During my stay, I had the chance to visit Rome and Venice. It was very helpful that Dony was along because he knew where to find the hidden gems of each city.
I spent four days in Rome, and it began with an invite for Dony and I to join a private tour of the Vatican Museum, where I saw the Sistine chapel and other great master works. We also spent much time around the different churches and piazzas studying Bernini and the like. I, of course, spent time in St Peters Basilica.
The last weekend in Italy I spent in Venice. I took the opportunity there to do studies of many of the great oil paintings by such artists as Tintoretto and Titian, and to attend mass at Saint Marco.
During my stay, I had the great opportunity to develop my spiritual life. Before each day of work, Dony and I would go to morning mass, with half an hour either before or after of prayer. We would often reflect on the words of St. Josemaria Escriva from his book The Way. After this we would go and have a rapid breakfast and begin work on the commission. In the afternoon, we would go and pray the rosary on Piazza SS. Annunziata or inside the Duomo.
This time also gave me a greater understanding of spirituality in art. As we prayed the art in the churches became a vehicle for devotion and helped to increase my sensitivity in prayer and my understanding of my faith. It also helped me understand the importance of the emotional and human aspect in our faith. This is key to understanding the humanity of Christ.
While I was there, Dony taught me anatomy and drawing as part of the apprenticeship. There were also many opportunities in Florence to draw directly from the Old Masters and gain knowledge from them.
The anatomy Dony teaches gives a three dimensional understanding while having the students familiarize themselves with the name and action of each muscle. I constructed an ecorche (a flayed human figure) to learn the forms and relationships of the body.
The first step was to construct a skeleton and discover the rhythms and beauty of the bone structure. Then, gradually, I layered onto the skeleton each muscle that is important to the artist. The photos show my ecorche in the process of modeling the forms.
This is the best way to study anatomy because not only do you gain a three dimensional understanding of the musculature but you also have a very intimate understanding of how the muscles relate to each other and wrap around the figure.
Of course I also studied drawing with Dony. He taught me his approach of contemplation, or “thinking” of the form and discovering it with line. This was a liberating experience for me as now drawing has become, in a sense, a way of life. Drawing is not about making something look fancy and pretty but is a way to see and experience the world.
This “contemplation” allowed for frequent studying of the great masters and the local landscape and architecture. Dony and I would often go out and do studies of Michelangelo, Pontormo, Ribera and many others. Doing this regularly was a great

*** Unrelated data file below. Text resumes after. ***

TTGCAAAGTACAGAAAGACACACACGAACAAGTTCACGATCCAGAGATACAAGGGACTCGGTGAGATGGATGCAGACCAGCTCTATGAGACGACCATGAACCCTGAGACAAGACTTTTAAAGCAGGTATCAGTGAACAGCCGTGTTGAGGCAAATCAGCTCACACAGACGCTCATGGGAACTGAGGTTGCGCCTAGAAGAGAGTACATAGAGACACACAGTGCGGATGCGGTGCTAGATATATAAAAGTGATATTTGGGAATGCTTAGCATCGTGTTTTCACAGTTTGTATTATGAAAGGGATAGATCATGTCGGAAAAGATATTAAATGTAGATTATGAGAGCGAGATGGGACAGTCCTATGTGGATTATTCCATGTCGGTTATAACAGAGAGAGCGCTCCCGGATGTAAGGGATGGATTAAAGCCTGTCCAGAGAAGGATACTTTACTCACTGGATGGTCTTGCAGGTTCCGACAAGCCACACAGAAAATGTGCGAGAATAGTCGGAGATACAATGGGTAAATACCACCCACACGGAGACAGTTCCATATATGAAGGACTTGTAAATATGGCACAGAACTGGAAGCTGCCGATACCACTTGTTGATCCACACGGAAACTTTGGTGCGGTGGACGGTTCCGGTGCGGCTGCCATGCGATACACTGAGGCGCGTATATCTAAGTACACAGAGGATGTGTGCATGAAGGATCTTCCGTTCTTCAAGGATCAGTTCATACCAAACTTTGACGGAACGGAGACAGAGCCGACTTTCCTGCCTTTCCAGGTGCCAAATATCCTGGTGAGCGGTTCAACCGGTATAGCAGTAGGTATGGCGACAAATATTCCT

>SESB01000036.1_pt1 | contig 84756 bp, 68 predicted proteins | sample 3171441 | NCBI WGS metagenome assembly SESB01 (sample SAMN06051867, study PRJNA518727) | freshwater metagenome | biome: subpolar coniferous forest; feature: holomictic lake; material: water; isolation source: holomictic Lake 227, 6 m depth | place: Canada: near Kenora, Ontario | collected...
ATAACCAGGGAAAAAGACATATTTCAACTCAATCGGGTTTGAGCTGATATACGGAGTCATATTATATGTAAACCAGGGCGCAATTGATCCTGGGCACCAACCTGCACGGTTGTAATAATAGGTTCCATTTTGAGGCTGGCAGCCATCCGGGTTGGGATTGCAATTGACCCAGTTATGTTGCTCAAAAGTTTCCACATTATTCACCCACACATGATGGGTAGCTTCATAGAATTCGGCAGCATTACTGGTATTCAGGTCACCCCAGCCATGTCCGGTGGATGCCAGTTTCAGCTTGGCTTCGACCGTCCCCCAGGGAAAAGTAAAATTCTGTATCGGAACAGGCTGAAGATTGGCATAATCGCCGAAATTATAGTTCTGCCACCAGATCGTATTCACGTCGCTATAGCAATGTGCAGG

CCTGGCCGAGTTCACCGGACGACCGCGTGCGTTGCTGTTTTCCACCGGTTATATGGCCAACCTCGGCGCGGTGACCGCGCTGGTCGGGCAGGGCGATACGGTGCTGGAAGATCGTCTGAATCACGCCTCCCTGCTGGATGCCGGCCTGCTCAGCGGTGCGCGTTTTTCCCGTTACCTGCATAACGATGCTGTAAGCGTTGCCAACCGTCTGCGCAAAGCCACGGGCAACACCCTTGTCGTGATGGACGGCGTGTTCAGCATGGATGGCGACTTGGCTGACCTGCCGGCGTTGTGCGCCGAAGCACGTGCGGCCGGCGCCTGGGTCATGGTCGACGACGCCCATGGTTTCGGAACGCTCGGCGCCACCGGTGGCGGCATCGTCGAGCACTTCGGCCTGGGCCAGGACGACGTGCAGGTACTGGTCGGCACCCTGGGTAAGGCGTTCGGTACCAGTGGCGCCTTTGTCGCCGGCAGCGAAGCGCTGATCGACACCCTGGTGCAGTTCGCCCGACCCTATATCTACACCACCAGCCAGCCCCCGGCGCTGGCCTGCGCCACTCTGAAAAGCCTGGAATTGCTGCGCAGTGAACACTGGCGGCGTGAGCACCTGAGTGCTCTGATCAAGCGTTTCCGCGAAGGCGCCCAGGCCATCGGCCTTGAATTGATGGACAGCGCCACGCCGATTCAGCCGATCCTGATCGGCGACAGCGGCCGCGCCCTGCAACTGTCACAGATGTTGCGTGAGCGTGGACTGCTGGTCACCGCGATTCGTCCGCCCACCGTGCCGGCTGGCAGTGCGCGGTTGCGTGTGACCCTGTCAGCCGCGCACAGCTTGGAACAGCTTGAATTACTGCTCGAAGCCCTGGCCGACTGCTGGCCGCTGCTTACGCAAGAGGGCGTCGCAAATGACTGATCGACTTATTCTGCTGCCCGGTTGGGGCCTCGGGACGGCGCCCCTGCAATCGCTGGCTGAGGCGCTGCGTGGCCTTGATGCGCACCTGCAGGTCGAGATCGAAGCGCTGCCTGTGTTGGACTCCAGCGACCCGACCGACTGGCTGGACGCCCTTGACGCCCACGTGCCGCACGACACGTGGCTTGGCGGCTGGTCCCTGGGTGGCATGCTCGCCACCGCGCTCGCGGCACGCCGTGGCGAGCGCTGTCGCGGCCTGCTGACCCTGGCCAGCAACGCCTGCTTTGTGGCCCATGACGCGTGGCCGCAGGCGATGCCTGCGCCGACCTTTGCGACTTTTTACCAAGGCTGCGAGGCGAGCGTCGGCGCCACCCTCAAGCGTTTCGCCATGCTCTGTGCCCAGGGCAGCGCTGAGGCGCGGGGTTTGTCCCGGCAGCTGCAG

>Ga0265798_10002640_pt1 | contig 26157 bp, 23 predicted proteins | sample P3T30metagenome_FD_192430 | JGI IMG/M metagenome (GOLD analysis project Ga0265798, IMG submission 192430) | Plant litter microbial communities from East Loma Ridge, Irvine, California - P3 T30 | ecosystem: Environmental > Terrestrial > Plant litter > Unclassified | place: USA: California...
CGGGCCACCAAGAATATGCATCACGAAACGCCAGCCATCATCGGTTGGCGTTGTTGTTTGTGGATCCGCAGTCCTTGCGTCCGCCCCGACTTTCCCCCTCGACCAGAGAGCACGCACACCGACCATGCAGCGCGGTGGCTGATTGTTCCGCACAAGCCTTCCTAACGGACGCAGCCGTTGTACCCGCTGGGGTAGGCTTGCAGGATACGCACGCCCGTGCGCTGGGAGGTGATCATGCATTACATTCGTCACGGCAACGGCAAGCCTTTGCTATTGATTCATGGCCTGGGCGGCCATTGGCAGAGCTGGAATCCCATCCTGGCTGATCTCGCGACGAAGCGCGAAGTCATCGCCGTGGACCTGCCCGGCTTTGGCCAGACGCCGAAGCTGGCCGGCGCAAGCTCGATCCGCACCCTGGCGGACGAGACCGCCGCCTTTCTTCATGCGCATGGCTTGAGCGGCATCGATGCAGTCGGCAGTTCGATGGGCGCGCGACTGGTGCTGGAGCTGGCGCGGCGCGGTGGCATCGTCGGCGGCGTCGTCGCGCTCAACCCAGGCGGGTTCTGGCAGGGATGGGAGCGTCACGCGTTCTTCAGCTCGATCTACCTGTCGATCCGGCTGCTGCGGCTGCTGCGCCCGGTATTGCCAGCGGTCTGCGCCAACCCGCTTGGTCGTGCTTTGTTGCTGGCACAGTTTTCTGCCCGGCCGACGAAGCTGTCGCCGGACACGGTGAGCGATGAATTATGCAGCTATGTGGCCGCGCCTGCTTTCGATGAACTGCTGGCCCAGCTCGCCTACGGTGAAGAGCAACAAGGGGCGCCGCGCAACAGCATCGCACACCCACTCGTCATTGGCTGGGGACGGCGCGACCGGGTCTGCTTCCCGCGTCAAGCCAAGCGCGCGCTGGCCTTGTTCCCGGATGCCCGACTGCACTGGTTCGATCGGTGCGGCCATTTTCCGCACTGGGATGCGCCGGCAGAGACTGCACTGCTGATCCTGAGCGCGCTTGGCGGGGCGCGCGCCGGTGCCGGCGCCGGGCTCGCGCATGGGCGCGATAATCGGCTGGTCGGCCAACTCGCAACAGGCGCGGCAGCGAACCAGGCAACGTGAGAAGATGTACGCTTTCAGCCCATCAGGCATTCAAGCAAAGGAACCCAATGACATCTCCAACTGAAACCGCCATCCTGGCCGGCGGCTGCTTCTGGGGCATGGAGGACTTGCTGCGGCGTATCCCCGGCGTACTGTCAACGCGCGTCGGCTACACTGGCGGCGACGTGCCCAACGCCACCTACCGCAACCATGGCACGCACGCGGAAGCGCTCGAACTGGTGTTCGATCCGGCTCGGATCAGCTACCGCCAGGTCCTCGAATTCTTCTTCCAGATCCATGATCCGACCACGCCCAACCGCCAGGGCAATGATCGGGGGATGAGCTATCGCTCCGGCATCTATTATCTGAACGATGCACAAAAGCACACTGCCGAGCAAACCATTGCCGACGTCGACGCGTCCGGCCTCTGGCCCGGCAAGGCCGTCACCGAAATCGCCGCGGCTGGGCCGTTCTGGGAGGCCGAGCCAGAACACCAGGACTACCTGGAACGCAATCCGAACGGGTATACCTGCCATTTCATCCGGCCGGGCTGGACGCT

learning experience for me.
I also had the opportunity to do some figure and portrait drawing while there:
I arrived in Florence in late April and we quickly began work on the commission. Our studio was located in the Convent of San Marco, in the same studio space of Fra Angelico. We began the process by building a wooden wall structure to support the clay and this gave us the ability to have it standing as we worked. After we got the clay up we gridded it out so we could transfer the overall design from the small version. Dony and I then blocked the figures in, focusing only on basic shapes and locations in the composition. Next, Dony contemplated the figures, working on them and discovering how they worked together and how they would appear in the composition. Gradually, over weeks, the figures developed together in unison, slowly coming into focus.
I had the opportunity to sculpt in some of the figures and model the general form.
Halfway through my stay the commissioning body visited and decided to move the Virgin to the center, and make her part of the Tabernacle. It was interesting to see how much a work of art changes within the process.
I unfortunately could not stay to complete the commission, due to visa restrictions. When I left the work was really coming together, but the figures still didn’t have individual features.
Here are some pictures of the commission at the time of my departure:
After I left, Dony continued with the sculpture,adding individual portraits and hand gestures. When he was satisfied with the sculpture he made a cast of it in wax, which he then shipped to the foundry where it awaits the finished tabernacle to be cast together in bronze.
I discovered Dony through a friend who had met him on a study abroad trip. We got in contact and I told him of my desire to learn like the Old Masters. At that time, Dony had a commission that he was just starting. It was an altarpiece for a new hospital chapel in Rome. This was the perfect time to go over and study with him, and apprentice on a real commission like the great masters of the past.
It was also an opportunity to develop my spiritual life, and find a community of Catholic artists serious about their faith. Dony and the other artists there believe in the importance of developing ones faith through their art, very much in the tradition of the Old Masters. Finding Mass in Italy is very easy, due to the large number of churches there. It also gives for a large exposure to sacred art and the power that it can have.